No laughing matter
The key to Rabbit Hole ’s success was always going to be the way it stitched humour into grim proceedings. Abaire’s original play featured a wealth of humour despite the desperate topic, and adds a sarky, snarky wit to Mitchell’s final film.
“The great thing about it is that everyone is bursting with life, in terms of their sense of humour, the grief, the crying, the anger,” says Eckhart. “You had all these pistons firing off at the same time and on the set you didn’t know which way it was gonna go.
“The great thing about the script, the direction and the quality of actors in this movie is that it could go any way. Everybody could take it and fire back. It was a very safe set, but at the same time a very unpredictable set, we were able to play with each other.” Kidman agreed…
Youre having a laugh
Kidman echoes her co-star's sentiments that it was “hugely important” to infuse Rabbit Hole with humour. “In real life, most of the time, you can still laugh at different times through enormous pain,” she reasons. “There's still some place where humour will arrive and I think families need that.
“It's a film about a family trying to connect with each other, trying to stay together, trying to heal each other - triggering responses and causing pain when they think they're trying to help. It's so complicated.”
With filming scheduled for a brief 28 day period, the cast and crew really had their work cut out for them.
Shooting took place mostly in the Douglaston part of Queens, New York. When that wrapped, Joe Klotz took on editing duties, while Anton Salko sought to craft a score that would complement Rabbit Hole 's uniquely dry, wry take on grief. Only time would tell if Mitchell and co had managed to do Abaire's original play justice...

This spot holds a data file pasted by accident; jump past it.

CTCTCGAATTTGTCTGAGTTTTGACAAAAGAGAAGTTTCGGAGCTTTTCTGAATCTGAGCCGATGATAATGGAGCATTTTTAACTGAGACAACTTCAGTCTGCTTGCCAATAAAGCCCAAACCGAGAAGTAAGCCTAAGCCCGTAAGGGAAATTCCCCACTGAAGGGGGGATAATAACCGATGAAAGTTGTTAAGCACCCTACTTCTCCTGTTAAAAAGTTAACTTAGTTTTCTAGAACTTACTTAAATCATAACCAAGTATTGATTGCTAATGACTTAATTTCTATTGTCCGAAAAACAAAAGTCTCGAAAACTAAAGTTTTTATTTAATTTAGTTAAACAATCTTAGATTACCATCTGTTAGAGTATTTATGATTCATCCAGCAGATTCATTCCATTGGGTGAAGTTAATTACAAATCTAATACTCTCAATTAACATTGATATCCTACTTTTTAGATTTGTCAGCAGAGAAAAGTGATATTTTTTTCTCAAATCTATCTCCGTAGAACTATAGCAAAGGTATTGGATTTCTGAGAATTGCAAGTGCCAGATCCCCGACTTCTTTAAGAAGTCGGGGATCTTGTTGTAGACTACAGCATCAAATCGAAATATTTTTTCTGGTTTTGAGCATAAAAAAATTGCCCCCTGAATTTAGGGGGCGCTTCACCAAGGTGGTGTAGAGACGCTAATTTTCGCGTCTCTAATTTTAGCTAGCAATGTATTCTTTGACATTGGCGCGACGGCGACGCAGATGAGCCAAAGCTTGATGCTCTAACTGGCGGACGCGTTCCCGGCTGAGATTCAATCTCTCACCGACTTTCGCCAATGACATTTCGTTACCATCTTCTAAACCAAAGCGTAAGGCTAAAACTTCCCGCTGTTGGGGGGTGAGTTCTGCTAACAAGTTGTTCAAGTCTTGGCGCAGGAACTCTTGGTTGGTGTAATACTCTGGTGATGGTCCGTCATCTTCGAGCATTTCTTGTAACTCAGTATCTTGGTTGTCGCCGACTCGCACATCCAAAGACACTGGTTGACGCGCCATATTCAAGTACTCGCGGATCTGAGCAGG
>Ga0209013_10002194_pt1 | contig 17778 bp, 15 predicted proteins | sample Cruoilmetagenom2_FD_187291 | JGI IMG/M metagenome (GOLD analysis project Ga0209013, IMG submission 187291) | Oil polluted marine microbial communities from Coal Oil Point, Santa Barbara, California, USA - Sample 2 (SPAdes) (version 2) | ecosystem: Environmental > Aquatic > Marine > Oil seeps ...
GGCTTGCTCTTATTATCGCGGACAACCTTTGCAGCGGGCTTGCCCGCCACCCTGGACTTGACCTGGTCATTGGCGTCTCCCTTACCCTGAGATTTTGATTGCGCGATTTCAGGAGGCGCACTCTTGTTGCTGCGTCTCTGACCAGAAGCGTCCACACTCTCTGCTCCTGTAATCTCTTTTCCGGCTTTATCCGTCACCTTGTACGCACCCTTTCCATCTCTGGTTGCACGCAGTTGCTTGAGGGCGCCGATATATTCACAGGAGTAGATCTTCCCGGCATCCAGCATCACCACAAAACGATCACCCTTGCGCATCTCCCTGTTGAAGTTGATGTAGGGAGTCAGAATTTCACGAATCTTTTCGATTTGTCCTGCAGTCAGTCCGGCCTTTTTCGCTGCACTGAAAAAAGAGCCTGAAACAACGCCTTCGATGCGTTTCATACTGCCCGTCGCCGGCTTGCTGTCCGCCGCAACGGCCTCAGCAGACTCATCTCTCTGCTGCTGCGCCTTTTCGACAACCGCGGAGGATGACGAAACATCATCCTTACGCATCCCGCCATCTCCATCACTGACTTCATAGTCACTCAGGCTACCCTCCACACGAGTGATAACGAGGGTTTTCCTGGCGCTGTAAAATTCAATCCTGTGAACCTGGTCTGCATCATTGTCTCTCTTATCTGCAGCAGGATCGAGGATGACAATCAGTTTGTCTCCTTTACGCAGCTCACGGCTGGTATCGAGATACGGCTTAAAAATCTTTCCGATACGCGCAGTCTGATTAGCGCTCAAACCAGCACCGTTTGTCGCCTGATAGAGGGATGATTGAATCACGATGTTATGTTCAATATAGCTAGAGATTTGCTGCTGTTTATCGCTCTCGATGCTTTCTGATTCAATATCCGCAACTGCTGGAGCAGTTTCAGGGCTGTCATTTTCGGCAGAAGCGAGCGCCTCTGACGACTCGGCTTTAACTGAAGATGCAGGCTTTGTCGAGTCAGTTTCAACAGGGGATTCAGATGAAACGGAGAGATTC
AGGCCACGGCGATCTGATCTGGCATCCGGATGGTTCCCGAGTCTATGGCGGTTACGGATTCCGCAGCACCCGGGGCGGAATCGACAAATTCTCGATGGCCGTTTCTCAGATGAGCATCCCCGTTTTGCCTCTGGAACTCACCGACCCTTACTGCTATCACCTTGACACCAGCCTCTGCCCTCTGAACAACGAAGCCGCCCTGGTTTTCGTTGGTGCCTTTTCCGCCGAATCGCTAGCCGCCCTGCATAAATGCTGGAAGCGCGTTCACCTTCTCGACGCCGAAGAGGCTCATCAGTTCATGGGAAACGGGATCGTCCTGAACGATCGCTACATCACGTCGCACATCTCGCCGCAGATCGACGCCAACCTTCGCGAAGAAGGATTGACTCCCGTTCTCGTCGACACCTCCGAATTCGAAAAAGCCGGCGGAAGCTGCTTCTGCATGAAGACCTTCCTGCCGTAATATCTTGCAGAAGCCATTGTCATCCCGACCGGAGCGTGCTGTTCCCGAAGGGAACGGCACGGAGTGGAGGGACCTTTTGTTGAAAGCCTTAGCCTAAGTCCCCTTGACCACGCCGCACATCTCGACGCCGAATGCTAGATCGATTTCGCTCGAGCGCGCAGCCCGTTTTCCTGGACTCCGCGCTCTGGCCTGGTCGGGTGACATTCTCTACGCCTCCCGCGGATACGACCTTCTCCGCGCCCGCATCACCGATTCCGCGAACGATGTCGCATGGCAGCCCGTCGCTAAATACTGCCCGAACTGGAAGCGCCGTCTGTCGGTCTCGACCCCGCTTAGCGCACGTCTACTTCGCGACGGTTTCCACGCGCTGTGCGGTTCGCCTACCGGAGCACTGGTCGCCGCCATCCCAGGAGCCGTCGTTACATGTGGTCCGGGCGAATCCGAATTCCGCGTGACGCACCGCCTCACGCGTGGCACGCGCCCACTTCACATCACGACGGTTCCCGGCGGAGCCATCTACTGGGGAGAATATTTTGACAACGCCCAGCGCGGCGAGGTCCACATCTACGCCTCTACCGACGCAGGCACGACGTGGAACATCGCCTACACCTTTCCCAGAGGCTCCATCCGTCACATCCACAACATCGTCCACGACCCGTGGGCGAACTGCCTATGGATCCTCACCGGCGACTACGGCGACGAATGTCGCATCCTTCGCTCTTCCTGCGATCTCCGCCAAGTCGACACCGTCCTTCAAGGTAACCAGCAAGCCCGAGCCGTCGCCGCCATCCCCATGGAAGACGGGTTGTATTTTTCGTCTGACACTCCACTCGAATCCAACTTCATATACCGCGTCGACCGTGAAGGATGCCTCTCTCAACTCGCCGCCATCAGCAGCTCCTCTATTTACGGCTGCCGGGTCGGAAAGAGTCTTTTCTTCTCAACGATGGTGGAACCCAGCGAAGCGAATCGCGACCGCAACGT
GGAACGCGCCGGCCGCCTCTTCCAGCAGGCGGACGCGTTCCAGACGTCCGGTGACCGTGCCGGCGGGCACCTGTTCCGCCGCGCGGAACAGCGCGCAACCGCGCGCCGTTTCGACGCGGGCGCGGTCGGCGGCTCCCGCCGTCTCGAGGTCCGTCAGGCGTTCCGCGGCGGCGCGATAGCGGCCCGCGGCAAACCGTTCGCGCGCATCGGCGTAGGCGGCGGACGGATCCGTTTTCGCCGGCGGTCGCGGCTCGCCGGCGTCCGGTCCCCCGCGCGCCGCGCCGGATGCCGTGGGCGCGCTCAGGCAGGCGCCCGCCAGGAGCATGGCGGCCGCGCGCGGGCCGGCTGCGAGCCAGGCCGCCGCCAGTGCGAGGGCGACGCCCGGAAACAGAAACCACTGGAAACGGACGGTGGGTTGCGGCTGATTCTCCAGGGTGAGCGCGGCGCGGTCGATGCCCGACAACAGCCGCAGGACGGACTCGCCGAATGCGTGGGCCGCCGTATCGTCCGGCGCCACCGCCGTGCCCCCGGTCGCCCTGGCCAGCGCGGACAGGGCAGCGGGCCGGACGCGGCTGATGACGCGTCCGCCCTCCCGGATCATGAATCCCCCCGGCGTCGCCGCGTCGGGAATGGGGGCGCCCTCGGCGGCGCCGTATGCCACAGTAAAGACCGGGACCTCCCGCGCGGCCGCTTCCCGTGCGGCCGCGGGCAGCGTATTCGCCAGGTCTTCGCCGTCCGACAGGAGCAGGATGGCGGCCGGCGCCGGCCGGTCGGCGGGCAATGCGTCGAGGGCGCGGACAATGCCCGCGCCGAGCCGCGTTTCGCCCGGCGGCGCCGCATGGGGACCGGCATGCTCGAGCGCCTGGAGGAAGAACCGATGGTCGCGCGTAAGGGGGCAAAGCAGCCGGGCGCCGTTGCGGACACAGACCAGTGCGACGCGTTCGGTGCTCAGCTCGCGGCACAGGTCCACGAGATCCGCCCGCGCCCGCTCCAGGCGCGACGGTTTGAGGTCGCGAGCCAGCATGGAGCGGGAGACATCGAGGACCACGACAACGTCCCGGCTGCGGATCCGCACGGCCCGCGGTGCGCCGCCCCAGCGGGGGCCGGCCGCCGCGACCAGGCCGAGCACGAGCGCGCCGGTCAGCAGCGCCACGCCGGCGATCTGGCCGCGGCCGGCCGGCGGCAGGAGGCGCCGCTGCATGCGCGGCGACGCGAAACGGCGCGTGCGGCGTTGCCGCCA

In the end, Rabbit Hole manages to escape the pitfalls of other stage-to-screen adaptations with a story that breaks the bounds of its origins to create a truly emotional movie experience. It’s not just a film based on a play.
“Thank god!” exclaims Kidman. “It's about getting in close to people. [ John ] was able to put the camera right there and was able to capture some moments through just a look or a touch or even some silence.”
As well as the efforts of the entire cast – including a fantastic Dianne Wiest as Becca’s mother, and Sandra Oh providing some pitch perfect comedy flourishes – credit must be attributed to Mitchell and his approach to the material.
“With this, I knew immediately that stylistically this would be a more restrained [ picture ] than either Hedwig or Shortbus obviously were,” he says. “At the same time, the characters of Becca and Howie aren’t too different than those found in my other pictures.
"They’re searching, trying to figure out how they fit in with the rest of the world, the only difference being that they’ve lost a child not an angry inch or something similar.” Time to show the world…
Debuting at the Mill Valley Film Festival in October 2010, Rabbit Hole has gone on to receive almost unanimous acclaim.
Variety pegged it “a refreshingly positive-minded take on cinema's ultimate downer: overcoming the death of a child”, while Roger Ebert notes that the film’s “humour comes, as the best humour does, from an acute observation of human nature”.
Importantly, Abaire – who is currently working on the script for Sam Raimi’s Oz The Great And Powerful – was happy with the final product: “It was exactly as I imagined it. And better!
"Of course everyone contributed things that had nothing to do with me, but it was truthful and organic to the story, and therefore right.” Then came the Oscars…
Road to the Oscars
With the announcement of the 2011 Oscar nominations came perhaps Rabbit Hole ’s glitziest reward – a nomination for Nicole Kidman in the Best Actress category.
“What an extraordinary journey this film has taken me on!” reacted Kidman. “ Rabbit Hole has been a labour of love and I'm so thankful to John Cameron Mitchell, David Lindsay-Abaire and the brilliant cast. This nomination reflects all of the heart and soul that these people have put into it and I can't thank them enough.”
Despite being overlooked in the Best Director field (a mistake), her director is overjoyed for her. “I’m happy that people seem to be responding in such a positive way towards the film,” he says, “and I’m very happy for Nicole. It’s wonderful.”
So what's that title all about? You'll have to watch to find out...